Christian Payne aka Documentally is a photographer and journalist now making a bit of a name for himself as a social media guru. When I first met Christian at the Tuttle Club a few weeks ago, everyone told me he was the one person I had to talk to.
We’ve arranged to meet at Tuttle again today…only, Christian’s dog walker can’t make it and he has to stay home to look after his Border Collie, so we’re talking long distance (London – Boondocks) over Skype.
Six years ago Christian ‘downsized’, leaving full-time employment at a newspaper London to live and work in a small village in Northamptonshire.
“The corporate world is designed to make money at the end of the day, not to make people happy. Authenticity and ethical trading doesn’t exist enough. Corporations still believe in the ‘acquisition of more’ when they should be developing the capacity to enjoy ‘less’.”
Christian urges me to read Fritz Schumacher’s Small is Beautiful to get the full take on the way he sees things. Twenty-five years on, it seems a kind of apt title for the niche-obsessed world of social media where, suddenly, the little things matter again.
So what finally drove Christian to follow his values and opt out of the London rat race?
“I spent years working within newspapers and the way we report news nowadays is really very lazy. As a photographer, I always had to go and visit the people behind the stories. Sit with them, chat to them. Find out how they were really feeling. You always get something deeper by sitting there talking to people face to face. I quickly lost faith in the newspaper industry. Journalists never go out to stories any more. They get all the information online, maybe make the odd phonecall. Everything you see in the newspaper is based around advertising. The story will be cut to fit with the ads. A fantastically touching product to begin with can be turned into pulp.”
And Christian has little praise for his old bosses:
“The leadership [in newspapers] is terrible. People sit there shouting like something out of a Spiderman movie. You’ve seen Spiderman, right? Well, the relationship Peter Parker has with his editors, who are always shouting at him – that’s a completely accurate representation. There’s no end of bullying.
“As a result you end up having no respect for either these people or the organisation that employs you. You just want to get back at them in whatever way you can. For example, when it came to expenses at the newspaper, people would calculate expenses to and from the office for every story, even though they would go direct from job to job. They could probably earn another £4K on top of their earnings annually through that. Most people did it, and the newspaper was completely unaware.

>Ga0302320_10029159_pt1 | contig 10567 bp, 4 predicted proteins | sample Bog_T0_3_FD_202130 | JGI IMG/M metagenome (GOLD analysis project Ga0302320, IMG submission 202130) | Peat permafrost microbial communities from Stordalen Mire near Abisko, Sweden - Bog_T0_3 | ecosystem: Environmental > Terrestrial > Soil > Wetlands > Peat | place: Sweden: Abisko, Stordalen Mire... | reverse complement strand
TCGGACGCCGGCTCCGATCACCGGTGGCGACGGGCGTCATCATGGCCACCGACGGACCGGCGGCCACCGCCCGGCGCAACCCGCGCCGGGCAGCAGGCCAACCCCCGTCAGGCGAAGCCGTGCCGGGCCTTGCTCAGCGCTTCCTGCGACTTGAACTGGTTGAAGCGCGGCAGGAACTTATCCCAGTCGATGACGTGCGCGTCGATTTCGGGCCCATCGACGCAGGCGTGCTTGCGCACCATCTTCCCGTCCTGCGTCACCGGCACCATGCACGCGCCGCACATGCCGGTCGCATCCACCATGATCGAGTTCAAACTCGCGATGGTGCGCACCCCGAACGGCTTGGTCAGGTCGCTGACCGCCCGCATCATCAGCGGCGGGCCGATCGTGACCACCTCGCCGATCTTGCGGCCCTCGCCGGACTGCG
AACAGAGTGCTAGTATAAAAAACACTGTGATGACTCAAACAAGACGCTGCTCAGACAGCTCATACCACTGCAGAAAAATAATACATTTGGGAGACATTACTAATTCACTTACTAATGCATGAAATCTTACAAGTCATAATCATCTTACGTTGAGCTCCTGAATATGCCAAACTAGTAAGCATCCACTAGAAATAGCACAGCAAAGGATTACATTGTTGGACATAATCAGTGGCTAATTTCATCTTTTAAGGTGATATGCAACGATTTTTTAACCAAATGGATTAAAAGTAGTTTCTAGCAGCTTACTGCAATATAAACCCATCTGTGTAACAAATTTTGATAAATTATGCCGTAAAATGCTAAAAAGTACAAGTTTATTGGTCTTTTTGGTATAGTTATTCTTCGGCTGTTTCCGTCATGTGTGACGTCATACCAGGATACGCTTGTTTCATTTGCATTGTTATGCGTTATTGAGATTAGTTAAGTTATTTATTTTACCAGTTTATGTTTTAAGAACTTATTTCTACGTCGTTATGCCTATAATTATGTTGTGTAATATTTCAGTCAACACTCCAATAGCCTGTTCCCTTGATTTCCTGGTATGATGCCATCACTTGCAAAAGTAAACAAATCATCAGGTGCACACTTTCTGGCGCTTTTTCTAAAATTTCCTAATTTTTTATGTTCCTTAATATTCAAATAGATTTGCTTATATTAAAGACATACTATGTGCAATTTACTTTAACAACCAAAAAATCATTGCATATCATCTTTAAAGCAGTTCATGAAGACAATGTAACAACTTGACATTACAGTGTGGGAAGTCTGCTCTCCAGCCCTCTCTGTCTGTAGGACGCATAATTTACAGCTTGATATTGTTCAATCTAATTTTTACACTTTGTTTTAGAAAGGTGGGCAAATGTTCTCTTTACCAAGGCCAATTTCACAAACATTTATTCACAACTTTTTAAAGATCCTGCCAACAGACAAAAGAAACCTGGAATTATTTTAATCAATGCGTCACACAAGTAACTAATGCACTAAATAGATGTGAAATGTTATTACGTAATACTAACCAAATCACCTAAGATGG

“In organisations like [the newspaper where I used to work] you simply don’t have that ‘let’s sit down and talk about this’ attitude that you should have. This is where social media has the chance to make a difference.”
Of course, not all places are bad. Christian tells me that the Open University (one of his clients) has a very progressive attitude. From the sound of it, Ian Roddis, the OU’s Head of Online Services, is more like a favourite, trendy uncle than a boss. Twitter is used as a type of intranet, while Roddis sends short video clips to his staff using Qik.
“The other day Ian sent a Tweet at lunchtime: ‘I’m working from home and having a beer, does that constitute drinking at work?’. The thing is, he’s not just talking to his employees but also to his clients and his sponsors. He’s communicable and being honest. That’s what’s so likeable.”
If an organisation uses Twitter in this way, feels Christian, it’s inevitable that workplace relationships will become more open (and that’s a good thing):
“Twitter is like a massive corporate meeting taking place 24/7 at all levels of management. But it’s a useful meeting. People can see directly what I’m doing at any point – for example, they can see if something’s my idea. That’s good, it gives me ownership. This is the kind of communication we need between people now. It’s almost too much communication. But YOU control your data. You control how much you want to share.
“You can lie, but then you have to make sure you tell the same lie everywhere. You can only really throw truth into that stream.”
Transparency, openness and – ultimately – efficiency. Who can argue with the benefits of that? And, the great thing is, it’s really difficult to SHOUT on the Internet.